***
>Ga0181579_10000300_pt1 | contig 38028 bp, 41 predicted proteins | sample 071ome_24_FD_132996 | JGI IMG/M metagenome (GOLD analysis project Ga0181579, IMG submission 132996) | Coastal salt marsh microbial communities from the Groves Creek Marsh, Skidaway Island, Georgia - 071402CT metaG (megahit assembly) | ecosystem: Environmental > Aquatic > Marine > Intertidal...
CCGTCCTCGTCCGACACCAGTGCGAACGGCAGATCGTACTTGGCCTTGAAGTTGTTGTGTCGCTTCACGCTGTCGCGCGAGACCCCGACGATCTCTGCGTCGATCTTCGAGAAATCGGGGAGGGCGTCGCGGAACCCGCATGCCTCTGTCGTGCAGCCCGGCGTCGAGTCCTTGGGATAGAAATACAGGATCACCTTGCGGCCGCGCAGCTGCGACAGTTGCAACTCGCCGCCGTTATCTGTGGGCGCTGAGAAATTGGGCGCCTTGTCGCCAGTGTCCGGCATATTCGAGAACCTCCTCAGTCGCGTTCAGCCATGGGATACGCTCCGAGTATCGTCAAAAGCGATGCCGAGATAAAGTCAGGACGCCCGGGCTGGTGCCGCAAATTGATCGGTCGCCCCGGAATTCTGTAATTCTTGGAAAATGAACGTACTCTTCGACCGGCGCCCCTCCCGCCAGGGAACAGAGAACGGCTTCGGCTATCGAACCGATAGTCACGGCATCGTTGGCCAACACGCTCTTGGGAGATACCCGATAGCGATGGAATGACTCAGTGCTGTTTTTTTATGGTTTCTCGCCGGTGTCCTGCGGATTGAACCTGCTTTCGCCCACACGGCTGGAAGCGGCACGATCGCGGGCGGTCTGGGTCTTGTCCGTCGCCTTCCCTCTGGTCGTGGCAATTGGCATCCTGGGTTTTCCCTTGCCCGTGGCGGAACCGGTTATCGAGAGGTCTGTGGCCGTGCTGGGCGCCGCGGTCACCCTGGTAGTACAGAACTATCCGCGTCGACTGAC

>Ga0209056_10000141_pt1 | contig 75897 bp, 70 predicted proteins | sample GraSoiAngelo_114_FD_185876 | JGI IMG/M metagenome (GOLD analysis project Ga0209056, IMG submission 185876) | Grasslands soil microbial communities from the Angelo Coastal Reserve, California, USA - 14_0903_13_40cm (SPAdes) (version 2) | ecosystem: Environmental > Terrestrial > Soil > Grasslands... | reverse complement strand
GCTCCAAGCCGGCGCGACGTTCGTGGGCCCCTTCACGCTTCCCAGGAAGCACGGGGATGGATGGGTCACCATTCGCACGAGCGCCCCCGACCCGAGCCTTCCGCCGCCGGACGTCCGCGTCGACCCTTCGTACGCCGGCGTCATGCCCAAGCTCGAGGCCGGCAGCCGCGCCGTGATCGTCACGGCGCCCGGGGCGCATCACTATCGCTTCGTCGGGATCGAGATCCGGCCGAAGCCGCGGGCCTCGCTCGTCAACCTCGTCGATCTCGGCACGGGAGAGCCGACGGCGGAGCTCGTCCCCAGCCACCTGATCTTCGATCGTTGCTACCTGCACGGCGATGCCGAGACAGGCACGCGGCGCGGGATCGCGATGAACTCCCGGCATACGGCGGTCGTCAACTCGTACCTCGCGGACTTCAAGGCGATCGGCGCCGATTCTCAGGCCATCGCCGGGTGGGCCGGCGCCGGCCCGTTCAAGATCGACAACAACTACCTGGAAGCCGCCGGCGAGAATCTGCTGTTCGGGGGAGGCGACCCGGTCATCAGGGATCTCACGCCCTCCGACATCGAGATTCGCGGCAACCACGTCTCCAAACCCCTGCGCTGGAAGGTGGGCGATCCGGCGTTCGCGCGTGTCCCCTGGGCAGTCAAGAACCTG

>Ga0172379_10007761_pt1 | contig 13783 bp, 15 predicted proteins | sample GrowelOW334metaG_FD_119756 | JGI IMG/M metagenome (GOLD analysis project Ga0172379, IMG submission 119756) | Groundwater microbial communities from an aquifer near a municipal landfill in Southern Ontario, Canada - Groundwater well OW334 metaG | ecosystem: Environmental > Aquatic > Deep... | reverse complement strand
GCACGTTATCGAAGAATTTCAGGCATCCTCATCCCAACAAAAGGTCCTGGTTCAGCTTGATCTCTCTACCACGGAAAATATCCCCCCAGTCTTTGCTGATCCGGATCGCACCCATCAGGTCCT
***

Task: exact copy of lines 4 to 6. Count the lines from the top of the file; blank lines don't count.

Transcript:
GCTCCAAGCCGGCGCGACGTTCGTGGGCCCCTTCACGCTTCCCAGGAAGCACGGGGATGGATGGGTCACCATTCGCACGAGCGCCCCCGACCCGAGCCTTCCGCCGCCGGACGTCCGCGTCGACCCTTCGTACGCCGGCGTCATGCCCAAGCTCGAGGCCGGCAGCCGCGCCGTGATCGTCACGGCGCCCGGGGCGCATCACTATCGCTTCGTCGGGATCGAGATCCGGCCGAAGCCGCGGGCCTCGCTCGTCAACCTCGTCGATCTCGGCACGGGAGAGCCGACGGCGGAGCTCGTCCCCAGCCACCTGATCTTCGATCGTTGCTACCTGCACGGCGATGCCGAGACAGGCACGCGGCGCGGGATCGCGATGAACTCCCGGCATACGGCGGTCGTCAACTCGTACCTCGCGGACTTCAAGGCGATCGGCGCCGATTCTCAGGCCATCGCCGGGTGGGCCGGCGCCGGCCCGTTCAAGATCGACAACAACTACCTGGAAGCCGCCGGCGAGAATCTGCTGTTCGGGGGAGGCGACCCGGTCATCAGGGATCTCACGCCCTCCGACATCGAGATTCGCGGCAACCACGTCTCCAAACCCCTGCGCTGGAAGGTGGGCGATCCGGCGTTCGCGCGTGTCCCCTGGGCAGTCAAGAACCTG

>Ga0172379_10007761_pt1 | contig 13783 bp, 15 predicted proteins | sample GrowelOW334metaG_FD_119756 | JGI IMG/M metagenome (GOLD analysis project Ga0172379, IMG submission 119756) | Groundwater microbial communities from an aquifer near a municipal landfill in Southern Ontario, Canada - Groundwater well OW334 metaG | ecosystem: Environmental > Aquatic > Deep... | reverse complement strand
GCACGTTATCGAAGAATTTCAGGCATCCTCATCCCAACAAAAGGTCCTGGTTCAGCTTGATCTCTCTACCACGGAAAATATCCCCCCAGTCTTTGCTGATCCGGATCGCACCCATCAGGTCCT